Handwriting and ISN

My handwriting is horrible. I mean HORRIBLE!  I’ve always had sloppy handwriting. As a student though, I learned to write neatly IF I write  slowly and take my time. I’m sure my teachers appreciated  me taking my time! 🙂  But now, as a teacher I write all the time on the smartboard…which in itself isn’t the easiest thing to write on. I can cope with my bad handwriting by allowing students come to the board to write, plus it’s just good practice to have kids come to the board as much as possible! But in those instances that I have to write on the smartboard, I try my very best to write neatly but it’s tough because I feel that it’s necessary to write quickly in order to use time efficiently and also not keep my back turned on the class. So, my handwriting is usually pretty sloppy in class. 😦

On most days I create a smartboard file to work with during class that outlines my notes, which REALLY helps with the handwriting problem, of course I still have to write some, but it works better to have it done ahead of time as much as possible!   Sometimes it takes a lot of time to build, but it helps focus the class and be able to move quickly from task to task.  Well, since starting ISN a few weeks ago, I’ve had to figure out how to change my smartboard file to represent my ISN stuff. I’m still figuring it out, but I like my process so far.

I usually start out with my paper version:


If I have vocabulary that I present with the lesson, we go over that first..
Usually I make the vocabulary click to reveal so it goes by a little faster and I can keep my eyes on the room! 😉 Students write these in their “Words Worth Knowing”.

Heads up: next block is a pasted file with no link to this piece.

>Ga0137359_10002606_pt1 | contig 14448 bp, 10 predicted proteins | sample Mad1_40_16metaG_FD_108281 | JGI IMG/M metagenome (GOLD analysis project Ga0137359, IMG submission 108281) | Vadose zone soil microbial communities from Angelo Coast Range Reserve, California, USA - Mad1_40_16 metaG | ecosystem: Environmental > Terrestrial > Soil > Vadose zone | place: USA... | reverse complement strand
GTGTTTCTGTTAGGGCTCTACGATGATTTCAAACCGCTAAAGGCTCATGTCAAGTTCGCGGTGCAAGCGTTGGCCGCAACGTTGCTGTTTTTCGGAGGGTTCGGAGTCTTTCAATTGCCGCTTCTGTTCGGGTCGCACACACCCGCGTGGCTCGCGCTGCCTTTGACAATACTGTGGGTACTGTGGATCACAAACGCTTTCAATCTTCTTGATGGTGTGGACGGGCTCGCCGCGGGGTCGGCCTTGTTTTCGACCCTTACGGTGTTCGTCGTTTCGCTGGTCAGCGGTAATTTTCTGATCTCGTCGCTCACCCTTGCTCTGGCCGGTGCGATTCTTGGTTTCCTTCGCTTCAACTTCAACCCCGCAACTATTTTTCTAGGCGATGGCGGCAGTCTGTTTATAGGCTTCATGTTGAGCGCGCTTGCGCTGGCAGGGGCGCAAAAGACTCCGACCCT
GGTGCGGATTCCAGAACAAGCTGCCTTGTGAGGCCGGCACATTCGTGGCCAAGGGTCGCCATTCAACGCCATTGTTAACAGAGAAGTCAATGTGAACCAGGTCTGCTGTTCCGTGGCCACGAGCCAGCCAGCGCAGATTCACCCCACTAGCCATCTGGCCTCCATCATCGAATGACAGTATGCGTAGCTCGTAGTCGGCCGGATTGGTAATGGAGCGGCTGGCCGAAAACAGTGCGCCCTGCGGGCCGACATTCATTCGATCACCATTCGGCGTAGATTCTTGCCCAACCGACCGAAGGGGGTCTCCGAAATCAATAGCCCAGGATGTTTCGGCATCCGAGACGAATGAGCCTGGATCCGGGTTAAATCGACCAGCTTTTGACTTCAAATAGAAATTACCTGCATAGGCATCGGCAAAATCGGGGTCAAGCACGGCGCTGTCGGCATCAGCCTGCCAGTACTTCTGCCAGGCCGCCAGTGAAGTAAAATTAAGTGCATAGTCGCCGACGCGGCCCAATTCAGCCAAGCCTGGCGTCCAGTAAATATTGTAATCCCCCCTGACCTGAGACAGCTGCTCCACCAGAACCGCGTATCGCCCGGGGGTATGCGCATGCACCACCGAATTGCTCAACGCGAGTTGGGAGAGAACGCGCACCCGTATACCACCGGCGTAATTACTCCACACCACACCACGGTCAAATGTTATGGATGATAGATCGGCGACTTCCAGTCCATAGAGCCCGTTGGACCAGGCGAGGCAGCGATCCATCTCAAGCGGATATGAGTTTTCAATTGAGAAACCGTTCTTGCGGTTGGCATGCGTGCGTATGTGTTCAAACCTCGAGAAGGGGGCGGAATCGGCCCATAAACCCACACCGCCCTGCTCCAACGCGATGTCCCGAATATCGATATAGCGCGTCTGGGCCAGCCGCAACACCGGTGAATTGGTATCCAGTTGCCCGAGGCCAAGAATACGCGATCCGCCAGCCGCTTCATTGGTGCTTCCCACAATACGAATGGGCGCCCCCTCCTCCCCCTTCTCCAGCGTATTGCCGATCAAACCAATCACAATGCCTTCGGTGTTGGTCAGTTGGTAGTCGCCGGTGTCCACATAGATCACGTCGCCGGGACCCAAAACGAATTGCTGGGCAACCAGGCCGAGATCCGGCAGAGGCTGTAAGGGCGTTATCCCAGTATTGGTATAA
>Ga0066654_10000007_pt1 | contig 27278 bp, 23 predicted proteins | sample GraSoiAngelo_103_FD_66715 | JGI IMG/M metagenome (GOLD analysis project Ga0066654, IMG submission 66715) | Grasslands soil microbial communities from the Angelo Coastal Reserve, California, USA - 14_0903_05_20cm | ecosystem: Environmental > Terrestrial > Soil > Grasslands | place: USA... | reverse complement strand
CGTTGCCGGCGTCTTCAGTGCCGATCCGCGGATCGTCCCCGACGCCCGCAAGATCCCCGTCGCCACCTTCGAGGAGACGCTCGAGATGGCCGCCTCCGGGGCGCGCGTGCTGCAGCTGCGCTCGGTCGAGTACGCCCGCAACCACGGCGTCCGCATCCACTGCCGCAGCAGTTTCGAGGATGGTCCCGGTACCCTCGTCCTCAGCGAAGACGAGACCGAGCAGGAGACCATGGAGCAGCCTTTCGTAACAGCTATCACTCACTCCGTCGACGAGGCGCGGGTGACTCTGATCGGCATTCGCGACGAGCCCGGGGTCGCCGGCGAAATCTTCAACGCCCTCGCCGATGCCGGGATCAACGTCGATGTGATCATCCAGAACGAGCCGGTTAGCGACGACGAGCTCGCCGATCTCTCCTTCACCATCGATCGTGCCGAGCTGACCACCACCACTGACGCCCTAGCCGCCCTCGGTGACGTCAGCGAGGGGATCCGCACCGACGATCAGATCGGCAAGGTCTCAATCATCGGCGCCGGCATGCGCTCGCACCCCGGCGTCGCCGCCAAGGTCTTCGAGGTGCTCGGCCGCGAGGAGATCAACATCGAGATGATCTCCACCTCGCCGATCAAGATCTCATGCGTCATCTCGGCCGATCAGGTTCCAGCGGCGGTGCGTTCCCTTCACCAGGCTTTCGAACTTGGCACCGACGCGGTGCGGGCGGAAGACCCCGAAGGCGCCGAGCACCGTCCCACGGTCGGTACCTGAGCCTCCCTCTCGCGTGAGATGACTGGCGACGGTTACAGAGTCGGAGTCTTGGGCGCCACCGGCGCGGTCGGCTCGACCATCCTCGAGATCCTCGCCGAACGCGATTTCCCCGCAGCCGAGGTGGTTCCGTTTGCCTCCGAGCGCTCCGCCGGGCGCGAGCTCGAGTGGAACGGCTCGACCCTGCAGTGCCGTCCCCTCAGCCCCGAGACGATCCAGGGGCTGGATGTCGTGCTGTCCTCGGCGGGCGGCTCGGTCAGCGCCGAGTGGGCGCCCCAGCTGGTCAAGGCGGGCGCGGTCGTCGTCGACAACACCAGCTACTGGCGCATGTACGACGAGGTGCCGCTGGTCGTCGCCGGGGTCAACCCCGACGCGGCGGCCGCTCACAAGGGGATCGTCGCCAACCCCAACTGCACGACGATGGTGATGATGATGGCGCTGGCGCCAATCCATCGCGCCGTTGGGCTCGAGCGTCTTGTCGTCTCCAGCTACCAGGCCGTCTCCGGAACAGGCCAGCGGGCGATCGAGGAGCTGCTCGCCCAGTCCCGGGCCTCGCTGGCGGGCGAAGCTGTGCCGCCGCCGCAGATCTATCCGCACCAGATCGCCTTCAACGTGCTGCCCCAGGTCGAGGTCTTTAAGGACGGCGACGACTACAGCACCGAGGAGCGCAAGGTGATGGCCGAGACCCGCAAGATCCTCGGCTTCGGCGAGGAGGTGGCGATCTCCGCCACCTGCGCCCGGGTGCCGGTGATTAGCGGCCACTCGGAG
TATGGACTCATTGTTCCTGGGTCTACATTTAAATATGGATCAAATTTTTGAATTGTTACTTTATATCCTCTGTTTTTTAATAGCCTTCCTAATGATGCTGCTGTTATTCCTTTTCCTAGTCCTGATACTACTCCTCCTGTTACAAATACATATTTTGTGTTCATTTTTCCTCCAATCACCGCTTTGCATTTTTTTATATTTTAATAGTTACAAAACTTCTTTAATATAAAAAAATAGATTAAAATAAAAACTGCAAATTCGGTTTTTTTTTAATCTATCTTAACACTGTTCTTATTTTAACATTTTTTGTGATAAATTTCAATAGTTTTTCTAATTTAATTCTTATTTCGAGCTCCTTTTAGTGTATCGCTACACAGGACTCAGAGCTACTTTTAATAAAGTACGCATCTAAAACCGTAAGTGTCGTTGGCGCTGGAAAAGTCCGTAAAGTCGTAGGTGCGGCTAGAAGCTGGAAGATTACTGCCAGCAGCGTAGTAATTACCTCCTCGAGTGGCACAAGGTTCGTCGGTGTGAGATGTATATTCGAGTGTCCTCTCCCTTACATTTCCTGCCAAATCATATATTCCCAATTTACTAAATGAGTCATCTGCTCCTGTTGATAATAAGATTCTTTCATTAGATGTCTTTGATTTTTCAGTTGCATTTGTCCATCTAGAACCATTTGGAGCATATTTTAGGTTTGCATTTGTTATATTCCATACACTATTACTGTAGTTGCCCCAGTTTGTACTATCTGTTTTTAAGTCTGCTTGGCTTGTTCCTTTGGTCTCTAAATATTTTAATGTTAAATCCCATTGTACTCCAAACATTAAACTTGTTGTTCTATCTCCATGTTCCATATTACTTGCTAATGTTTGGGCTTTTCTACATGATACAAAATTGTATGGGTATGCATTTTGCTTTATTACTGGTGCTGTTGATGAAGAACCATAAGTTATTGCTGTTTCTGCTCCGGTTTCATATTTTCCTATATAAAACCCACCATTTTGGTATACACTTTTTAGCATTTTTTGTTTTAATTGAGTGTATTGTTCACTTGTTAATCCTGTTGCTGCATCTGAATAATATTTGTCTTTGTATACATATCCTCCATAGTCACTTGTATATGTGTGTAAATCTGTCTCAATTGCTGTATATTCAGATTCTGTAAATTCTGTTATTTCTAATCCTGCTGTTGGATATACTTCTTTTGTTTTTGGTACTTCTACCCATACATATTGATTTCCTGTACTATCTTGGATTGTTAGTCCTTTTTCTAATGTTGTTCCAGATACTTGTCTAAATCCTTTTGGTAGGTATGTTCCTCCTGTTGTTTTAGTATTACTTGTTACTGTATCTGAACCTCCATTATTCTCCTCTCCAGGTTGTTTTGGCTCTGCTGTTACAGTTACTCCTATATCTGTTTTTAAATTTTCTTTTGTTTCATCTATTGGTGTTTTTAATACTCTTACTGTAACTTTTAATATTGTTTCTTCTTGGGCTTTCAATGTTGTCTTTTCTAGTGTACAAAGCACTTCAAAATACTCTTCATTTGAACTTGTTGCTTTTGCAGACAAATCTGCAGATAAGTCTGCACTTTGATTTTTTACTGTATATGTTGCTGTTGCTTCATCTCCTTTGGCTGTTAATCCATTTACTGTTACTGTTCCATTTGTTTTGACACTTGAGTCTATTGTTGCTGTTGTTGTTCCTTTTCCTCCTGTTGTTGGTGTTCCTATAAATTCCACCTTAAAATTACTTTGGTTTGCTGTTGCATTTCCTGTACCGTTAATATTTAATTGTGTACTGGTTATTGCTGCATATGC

I *USUALLY* try to have some sort of activity. This is the card sort that I put together for students to practice the vocabulary on similarity transformation and congruence transformations…

Then I go into the lesson:
I like that in the smartboard software I can “extend the page” to add additional items. I put everything that students should put on one page on one smartboard page. It helps keep them organized and to know that they aren’t suppose to go on to the next page. When I’m presenting the page, I can simply scroll down to the next part!

This is the bottom half of the page:

The method 1 and method 2 boxes are where students are to paste in their foldable…which this foldable was apparently really difficult for students. I’m not sure if it was the foldable or the short week that had them all discombobulated!

I’m still trying to figure out how I best like to present the foldables. For this one, I put each example off the side of the page with a pull tab:

I’m not sure about everyone else, but my class is pretty jam-packed! In ordered to successfully get through everything, it is very helpful to have everything laid out a head of time. BUT…I think the ISN is really helping the students see organization in a positive light and provide some movement in my classroom. Just that bit of movement cutting the foldables makes all the difference for the students.